In accordance with this invention, a rake is provided having a handle with a longitudinal axis, and a plurality of raking fingers forming a first fan and a second fan. The fans define a first tangent plane and a second tangent plane which are tangent to the first and second fans, respectively, substantially along a line at which the first and second fans meet the longitudinal axis. The first and second tangent planes form an angle greater than 90 and at most 180 with respect to one another. Each of the raking fingers has a proximal end and a distal end. A clamp movably secures the proximal ends of the raking fingers to the handle. A crossbar having two segments meeting at a junction is pivotably attached to the handle at the junction. The two segments of the crossbar are bent at substantially the aforementioned angle. Each of the raking fingers is pivotably attached to the crossbar at a point between its proximal end and its distal end. The rake includes an actuator movable between a first and a second position, connected to the handle and to either the crossbar or one of the raking fingers, for pivoting the crossbar relative to the handle. The first fan forms a first raking edge, and the second fan forms a second raking edge. When the actuator is in the first position, the first raking edge is longer than the second raking edge. When the actuator is in the second position, the second raking edge is longer than the first raking edge.

BRIEF DESCRIPTION OF THE DRAWINGS

The above and other objects and advantages of the present invention will be apparent upon consideration of the following detailed description, taken in conjunction with the accompanying drawings, in which like referenced characters refer to like parts throughout, and in which:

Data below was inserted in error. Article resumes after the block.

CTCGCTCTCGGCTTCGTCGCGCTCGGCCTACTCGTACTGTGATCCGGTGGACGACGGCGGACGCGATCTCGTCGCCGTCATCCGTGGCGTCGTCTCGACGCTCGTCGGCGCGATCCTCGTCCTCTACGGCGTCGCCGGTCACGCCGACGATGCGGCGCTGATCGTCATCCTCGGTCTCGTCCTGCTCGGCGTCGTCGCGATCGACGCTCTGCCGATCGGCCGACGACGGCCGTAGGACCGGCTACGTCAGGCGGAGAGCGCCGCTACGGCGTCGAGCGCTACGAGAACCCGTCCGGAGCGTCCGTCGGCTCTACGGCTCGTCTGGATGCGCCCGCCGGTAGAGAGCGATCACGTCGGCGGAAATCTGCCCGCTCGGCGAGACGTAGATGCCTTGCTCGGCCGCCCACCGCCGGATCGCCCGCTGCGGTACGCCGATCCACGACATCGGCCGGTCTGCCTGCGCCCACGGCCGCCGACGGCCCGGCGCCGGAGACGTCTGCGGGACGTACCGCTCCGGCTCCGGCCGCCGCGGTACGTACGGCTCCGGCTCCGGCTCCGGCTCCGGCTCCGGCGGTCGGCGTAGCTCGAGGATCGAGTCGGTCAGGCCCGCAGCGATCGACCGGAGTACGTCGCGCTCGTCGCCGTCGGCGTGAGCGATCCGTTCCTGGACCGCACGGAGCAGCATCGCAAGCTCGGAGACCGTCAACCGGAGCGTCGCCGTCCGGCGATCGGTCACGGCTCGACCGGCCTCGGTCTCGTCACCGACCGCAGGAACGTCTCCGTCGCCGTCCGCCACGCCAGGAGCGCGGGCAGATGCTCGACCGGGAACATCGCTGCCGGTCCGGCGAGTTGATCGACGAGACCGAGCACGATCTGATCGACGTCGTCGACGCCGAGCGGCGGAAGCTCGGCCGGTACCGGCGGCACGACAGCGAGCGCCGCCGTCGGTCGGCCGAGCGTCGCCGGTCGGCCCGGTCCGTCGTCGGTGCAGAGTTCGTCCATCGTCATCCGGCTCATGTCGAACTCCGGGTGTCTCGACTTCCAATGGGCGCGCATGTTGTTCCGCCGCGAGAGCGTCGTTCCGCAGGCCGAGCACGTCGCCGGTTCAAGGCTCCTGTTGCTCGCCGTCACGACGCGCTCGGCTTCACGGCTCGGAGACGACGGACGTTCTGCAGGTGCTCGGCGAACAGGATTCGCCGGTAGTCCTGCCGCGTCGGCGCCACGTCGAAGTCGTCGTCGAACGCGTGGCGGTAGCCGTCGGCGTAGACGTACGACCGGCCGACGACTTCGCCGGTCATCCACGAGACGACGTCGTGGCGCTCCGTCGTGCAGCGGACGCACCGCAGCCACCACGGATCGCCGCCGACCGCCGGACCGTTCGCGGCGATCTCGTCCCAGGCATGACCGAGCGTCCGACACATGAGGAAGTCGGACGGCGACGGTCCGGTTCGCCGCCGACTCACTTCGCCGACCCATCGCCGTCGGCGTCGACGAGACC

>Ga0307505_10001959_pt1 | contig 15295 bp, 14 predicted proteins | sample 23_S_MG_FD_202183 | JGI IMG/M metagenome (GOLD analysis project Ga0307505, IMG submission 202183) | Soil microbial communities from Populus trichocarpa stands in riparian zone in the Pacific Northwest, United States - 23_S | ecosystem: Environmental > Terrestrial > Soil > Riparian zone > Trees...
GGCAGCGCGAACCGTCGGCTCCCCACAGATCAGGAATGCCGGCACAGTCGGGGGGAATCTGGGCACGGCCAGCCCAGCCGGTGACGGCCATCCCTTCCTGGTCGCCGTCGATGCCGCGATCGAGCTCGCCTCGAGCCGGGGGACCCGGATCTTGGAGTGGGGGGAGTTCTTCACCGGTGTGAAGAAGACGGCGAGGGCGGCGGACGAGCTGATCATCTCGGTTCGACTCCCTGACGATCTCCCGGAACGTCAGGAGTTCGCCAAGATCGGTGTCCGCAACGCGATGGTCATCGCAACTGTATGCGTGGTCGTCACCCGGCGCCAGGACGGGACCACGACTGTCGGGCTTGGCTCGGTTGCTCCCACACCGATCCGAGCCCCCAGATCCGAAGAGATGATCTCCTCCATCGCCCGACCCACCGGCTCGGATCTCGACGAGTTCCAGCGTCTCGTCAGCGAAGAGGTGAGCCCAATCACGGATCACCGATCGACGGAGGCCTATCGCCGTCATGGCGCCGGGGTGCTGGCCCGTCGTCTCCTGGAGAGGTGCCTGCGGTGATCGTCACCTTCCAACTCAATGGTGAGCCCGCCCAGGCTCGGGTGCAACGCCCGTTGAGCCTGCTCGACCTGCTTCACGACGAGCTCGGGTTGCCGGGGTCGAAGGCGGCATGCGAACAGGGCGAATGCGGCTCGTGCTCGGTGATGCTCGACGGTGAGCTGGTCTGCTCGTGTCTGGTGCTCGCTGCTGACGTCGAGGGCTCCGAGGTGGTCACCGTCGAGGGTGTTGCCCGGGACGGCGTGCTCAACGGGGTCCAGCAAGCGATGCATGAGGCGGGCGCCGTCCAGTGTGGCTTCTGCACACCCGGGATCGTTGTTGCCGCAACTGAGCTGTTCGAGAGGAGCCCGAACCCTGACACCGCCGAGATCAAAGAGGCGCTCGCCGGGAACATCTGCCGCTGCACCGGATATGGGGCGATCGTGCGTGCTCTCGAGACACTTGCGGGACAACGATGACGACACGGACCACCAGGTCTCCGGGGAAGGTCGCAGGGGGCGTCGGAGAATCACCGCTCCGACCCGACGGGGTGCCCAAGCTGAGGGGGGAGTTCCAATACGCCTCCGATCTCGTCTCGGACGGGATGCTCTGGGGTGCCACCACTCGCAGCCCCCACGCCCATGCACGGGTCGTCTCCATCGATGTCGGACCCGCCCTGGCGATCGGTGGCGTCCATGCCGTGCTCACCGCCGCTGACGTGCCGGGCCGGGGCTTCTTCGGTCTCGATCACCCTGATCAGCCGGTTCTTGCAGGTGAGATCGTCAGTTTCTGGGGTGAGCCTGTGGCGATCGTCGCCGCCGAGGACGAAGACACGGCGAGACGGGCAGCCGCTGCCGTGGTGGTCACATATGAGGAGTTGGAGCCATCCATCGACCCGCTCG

FIG. 1 is a top view of a right-handed rake;

FIG. 2 is a top view of a left-handed rake;

FIG. 3 is a top view of a preferred embodiment of a rake according to the present invention in a neutral position;

FIG. 4 is a top view of the rake of FIG. 3, in a right-handed position;

FIG. 5 is an enlarged bottom view of the portion of the rake of FIGS. 3 and 4 indicated by dashed line V of FIG. 4;

FIG. 6 is a top view of the rake of FIG. 3 in a left-handed position;

FIG. 7 is an enlarged bottom view of the portion of the rake of FIGS. 3 and 6 indicated by dashed line VII of FIG. 6;

FIG. 8A is an end view of the rake of FIG. 3, taken from line VIIIA--VIIIA of FIG. 3;

FIG. 8B is an end view of the rake of FIG. 4, taken from line VIIIB--VIIIB of FIG. 4;

FIG. 8C is an end view of the rake of FIG. 6, taken from line VIIIC--VIIIC of FIG. 6;

FIG. 8D is an enlarged end view of the rake of FIG. 3, taken from line VIIID--VIIID of FIG. 3;

FIG. 9A is a side view of the top piece of a the clamp of a preferred embodiment of a rake according to the present invention;

FIG. 9B is a side view of the bottom piece of a preferred embodiment of a clamp according to the present invention;

FIG. 10A is a top view of the top piece of the clamp taken from line XA--XA of FIG. 9A;

FIG. 10B is a bottom view of the bottom piece of the clamp taken from line XB--XB of FIG. 9B;

FIG. 11 is an end view of a preferred embodiment of a rake having arcuate raking edges according to the present invention;

FIG. 12 is an elevational view of the rake of FIG. 11 taken from line XII--XII of FIG. 11;

FIG. 13 is an elevational view of one alternative crossbar for use in the rake of FIGS. 11 and 12; and

FIG. 14 is an elevational view of a second alternative crossbar for use in the rake of FIGS. 11 and 12.

FIG. 15 is an enlarged bottom view of a rake according to the present invention.

DETAILED DESCRIPTION OF THE INVENTION

The present invention can be adapted to provide the advantages of the rake described in the above-incorporated patent for either right-handed or left-handed use. The present invention can assume a right-handed, left-handed or neutral position, as well as any other intermediate position between the right-handed and left-handed positions.